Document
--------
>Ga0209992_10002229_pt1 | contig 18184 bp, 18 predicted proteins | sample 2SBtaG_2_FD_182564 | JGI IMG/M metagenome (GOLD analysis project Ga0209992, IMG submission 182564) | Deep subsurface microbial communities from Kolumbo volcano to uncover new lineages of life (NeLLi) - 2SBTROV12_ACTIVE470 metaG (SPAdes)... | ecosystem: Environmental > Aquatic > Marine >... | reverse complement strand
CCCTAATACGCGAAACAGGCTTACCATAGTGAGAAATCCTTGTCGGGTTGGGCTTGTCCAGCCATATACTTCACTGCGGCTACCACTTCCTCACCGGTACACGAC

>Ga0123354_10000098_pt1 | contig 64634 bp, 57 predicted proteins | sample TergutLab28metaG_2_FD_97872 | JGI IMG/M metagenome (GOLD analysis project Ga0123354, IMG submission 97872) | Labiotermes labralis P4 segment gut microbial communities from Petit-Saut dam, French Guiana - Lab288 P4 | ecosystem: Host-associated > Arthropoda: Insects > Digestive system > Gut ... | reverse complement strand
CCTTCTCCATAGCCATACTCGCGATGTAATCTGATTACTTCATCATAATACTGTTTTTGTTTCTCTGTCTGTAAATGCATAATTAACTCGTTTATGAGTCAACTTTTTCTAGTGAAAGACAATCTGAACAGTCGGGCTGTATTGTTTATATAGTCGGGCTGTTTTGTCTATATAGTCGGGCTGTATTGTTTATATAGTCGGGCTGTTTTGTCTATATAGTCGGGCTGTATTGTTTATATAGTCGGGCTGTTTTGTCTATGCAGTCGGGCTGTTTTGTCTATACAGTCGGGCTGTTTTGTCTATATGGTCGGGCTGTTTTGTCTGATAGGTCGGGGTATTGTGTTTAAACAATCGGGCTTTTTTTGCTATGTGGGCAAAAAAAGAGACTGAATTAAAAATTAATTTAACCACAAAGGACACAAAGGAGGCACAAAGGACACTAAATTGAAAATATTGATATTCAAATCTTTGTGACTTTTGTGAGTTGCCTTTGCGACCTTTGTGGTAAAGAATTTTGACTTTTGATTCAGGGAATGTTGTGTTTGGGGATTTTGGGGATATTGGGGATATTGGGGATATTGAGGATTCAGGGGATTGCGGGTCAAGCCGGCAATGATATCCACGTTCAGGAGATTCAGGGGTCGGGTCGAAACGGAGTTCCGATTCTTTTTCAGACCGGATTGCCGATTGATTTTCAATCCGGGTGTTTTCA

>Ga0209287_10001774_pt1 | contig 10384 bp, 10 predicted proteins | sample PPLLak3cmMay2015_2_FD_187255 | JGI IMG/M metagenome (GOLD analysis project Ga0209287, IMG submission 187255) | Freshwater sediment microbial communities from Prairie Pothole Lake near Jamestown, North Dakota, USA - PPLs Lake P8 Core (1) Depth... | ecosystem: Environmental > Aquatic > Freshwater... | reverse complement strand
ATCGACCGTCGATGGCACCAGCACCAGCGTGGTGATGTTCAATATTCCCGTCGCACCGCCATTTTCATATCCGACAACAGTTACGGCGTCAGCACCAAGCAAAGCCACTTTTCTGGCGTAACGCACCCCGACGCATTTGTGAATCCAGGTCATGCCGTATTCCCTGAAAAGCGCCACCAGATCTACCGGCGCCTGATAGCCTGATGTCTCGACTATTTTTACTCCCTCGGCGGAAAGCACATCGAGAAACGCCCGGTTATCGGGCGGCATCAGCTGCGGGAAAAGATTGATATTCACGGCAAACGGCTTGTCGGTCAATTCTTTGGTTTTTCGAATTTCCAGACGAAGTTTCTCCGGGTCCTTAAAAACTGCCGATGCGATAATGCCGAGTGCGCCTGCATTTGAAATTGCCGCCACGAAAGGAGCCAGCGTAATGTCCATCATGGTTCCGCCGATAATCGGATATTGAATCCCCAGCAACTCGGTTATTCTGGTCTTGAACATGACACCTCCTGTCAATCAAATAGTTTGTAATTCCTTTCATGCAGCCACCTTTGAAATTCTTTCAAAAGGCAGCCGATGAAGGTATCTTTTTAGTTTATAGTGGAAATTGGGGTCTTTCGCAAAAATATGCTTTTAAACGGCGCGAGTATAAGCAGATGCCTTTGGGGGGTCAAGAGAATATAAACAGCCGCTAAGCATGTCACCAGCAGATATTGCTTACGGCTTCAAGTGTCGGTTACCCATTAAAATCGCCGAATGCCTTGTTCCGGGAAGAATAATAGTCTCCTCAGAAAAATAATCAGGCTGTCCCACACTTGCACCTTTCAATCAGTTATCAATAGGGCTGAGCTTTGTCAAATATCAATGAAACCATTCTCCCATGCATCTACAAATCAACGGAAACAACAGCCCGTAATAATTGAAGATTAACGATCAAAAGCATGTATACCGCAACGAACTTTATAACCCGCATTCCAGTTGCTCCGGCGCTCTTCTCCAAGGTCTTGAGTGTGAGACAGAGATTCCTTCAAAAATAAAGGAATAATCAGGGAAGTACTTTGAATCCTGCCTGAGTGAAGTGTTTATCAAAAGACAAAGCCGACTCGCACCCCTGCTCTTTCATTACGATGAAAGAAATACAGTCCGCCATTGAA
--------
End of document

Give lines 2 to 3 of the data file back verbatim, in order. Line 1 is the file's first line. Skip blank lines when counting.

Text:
CCCTAATACGCGAAACAGGCTTACCATAGTGAGAAATCCTTGTCGGGTTGGGCTTGTCCAGCCATATACTTCACTGCGGCTACCACTTCCTCACCGGTACACGAC

>Ga0123354_10000098_pt1 | contig 64634 bp, 57 predicted proteins | sample TergutLab28metaG_2_FD_97872 | JGI IMG/M metagenome (GOLD analysis project Ga0123354, IMG submission 97872) | Labiotermes labralis P4 segment gut microbial communities from Petit-Saut dam, French Guiana - Lab288 P4 | ecosystem: Host-associated > Arthropoda: Insects > Digestive system > Gut ... | reverse complement strand